Places of Worship in Ancient Egyptian Religion

People could leave offerings in front of the temple for the god.
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Modern Egypt is still dotted with temples and ruins of temples erected for various Egyptian gods. Ancient Egyptians didn't worship in quite the same way most people do now, however. The temples functioned more as houses for the gods rather than places for people to go to pay them homage.

1 Temple Buildings

Temples were usually large structures built from stone so they would last. They were decorated with paintings and carvings on the walls. Temples were usually built near city centers, and oriented toward a significant religious landmark. Over time, buildings were often added as needed, with the temple functioning as a small, self-sustaining city where the priests grew food, raised animals used by the inhabitants of the temple as well as for offerings to the god. The people paid for the land and buildings, as having the god protecting the town was good for everyone.

2 Temple Function

Each temple was dedicated to a certain god, and manned by priests who had the duty of caring for the needs of the god with sacrifices, caring for the land and buildings, and praying to the god. The temple was seen as the dwelling place of the god, and only the priests were allowed to enter this dwelling, although a few areas would be set aside for common people to pray. In exchange for this care, the god was supposed to protect the people.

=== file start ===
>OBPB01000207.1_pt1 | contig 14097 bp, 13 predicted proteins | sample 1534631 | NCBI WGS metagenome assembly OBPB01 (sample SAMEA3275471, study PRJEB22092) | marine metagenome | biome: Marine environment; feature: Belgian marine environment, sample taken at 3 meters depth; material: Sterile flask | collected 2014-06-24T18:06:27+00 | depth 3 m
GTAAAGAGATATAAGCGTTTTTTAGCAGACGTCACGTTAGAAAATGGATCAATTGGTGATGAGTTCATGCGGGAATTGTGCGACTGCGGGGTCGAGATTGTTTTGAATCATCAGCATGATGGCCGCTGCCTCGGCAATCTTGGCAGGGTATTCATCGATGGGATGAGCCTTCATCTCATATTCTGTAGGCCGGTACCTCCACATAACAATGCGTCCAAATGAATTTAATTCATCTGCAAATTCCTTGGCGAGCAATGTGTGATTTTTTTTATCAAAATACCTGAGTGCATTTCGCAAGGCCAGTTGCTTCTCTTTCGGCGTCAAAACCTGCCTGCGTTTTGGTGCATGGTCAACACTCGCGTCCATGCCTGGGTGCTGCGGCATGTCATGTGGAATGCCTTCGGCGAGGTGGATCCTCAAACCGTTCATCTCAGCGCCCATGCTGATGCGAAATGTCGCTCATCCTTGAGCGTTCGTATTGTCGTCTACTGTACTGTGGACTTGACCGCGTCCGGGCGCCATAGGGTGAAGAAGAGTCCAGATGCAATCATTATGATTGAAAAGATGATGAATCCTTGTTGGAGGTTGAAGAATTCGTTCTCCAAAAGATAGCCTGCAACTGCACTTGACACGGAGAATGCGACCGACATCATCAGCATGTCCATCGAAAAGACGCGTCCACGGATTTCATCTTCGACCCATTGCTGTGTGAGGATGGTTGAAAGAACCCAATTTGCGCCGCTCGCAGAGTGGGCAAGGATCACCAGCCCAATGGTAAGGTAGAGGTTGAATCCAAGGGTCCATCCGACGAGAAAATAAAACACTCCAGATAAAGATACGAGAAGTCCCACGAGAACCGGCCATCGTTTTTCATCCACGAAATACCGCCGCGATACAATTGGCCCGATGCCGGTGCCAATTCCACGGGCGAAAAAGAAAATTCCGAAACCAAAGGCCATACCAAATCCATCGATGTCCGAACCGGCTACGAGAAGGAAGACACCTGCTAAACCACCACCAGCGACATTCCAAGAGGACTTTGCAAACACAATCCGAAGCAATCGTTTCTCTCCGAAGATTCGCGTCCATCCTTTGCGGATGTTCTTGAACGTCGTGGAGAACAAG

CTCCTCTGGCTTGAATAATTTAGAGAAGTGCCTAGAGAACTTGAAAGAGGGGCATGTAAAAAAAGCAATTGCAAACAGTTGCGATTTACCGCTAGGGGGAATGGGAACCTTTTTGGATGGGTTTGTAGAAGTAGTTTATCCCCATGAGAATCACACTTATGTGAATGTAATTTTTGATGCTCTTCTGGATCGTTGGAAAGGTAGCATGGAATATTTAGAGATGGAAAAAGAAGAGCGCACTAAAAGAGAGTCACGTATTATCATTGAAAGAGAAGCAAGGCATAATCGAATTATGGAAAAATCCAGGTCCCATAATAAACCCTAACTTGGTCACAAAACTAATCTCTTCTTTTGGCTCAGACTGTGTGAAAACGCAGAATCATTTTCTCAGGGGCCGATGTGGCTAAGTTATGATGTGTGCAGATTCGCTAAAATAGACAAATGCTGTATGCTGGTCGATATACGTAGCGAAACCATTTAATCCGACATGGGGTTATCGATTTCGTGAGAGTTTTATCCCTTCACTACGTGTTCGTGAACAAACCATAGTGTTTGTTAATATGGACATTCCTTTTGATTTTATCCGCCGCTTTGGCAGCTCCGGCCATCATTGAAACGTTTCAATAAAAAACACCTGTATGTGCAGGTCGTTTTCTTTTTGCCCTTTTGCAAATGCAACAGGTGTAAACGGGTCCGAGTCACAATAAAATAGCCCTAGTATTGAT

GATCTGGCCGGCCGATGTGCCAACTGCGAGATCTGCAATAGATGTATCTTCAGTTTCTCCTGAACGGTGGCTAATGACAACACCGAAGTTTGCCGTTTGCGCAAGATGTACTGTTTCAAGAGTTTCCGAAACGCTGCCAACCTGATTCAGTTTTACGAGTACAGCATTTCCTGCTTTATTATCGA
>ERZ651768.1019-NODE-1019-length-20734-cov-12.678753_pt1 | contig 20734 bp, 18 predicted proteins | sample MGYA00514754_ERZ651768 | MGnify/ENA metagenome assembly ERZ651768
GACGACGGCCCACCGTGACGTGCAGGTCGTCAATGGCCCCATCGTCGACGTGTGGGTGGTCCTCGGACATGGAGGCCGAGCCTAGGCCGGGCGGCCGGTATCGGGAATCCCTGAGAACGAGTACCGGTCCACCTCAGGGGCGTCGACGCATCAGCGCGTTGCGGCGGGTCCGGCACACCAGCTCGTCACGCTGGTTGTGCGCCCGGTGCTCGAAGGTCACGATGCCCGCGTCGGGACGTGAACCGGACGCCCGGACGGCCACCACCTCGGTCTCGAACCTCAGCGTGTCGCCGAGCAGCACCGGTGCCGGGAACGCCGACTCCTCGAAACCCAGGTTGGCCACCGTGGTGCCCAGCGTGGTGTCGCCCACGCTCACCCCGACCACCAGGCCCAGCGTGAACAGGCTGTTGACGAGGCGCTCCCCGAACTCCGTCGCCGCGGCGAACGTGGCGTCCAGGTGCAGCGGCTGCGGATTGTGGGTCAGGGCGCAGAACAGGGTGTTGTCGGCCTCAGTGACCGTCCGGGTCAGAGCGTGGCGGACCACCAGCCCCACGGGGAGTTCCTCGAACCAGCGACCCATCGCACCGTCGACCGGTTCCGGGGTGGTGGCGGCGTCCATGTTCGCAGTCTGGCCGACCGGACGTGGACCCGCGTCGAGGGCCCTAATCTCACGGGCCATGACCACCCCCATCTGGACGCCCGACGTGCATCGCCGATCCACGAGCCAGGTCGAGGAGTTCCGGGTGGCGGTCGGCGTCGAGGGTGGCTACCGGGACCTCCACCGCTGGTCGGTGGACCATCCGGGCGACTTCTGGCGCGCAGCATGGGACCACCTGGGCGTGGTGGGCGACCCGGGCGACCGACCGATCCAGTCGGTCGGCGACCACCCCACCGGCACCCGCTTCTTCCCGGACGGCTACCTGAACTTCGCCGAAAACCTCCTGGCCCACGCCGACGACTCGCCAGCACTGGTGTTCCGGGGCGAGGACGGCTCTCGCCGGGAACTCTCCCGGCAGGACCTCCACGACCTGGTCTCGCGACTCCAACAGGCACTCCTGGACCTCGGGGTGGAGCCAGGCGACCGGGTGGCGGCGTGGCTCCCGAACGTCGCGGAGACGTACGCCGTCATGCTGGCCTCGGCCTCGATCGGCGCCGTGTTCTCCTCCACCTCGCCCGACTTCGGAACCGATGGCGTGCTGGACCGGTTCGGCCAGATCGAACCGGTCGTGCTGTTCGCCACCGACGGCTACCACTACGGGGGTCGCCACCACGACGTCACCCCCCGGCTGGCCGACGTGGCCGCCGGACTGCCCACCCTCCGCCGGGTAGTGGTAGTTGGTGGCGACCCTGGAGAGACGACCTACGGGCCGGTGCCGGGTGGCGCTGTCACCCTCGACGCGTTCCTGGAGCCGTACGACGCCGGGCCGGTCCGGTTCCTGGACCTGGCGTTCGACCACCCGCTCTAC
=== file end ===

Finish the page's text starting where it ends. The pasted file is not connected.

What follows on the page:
3 Temple Priests

Priests and pharaohs were the only people allowed in most areas of the temples. It was their job to act as a sort of go-between between the people and the god. Priests would pray for things like good crops, advantageous weather or general prosperity. Priest provided food and drink for the god, and performed prayer rituals several times a day to keep the god happy. Priests did not perform sermons or try to spread the word about the god to the people; aside from festival times they had little to do with the common people.

4 Common People

During festival times, which happened several times a year, the priests would take the god to the people in the form of a temple statue. Priests would carry the statue through town or float it on a boat down the river, and the people could come and pray to the god. Aside from the processions, the people could set up small shrines in their homes for a god protector, leaving offerings and praying at the shrine if they needed help with a problem. They could also go to the part of the temple accessible to the public which usually had a small statue that people could pray and leave offerings to for help. There were no formal gatherings such as weekly church services.

Jill Kokemuller has been writing since 2010, with work published in the "Daily Gate City." She spent six years working in a private boarding school, where her focus was English, algebra and geometry. Kokemuller is an authorized substitute teacher and holds a Bachelor of Arts in English from the University of Iowa.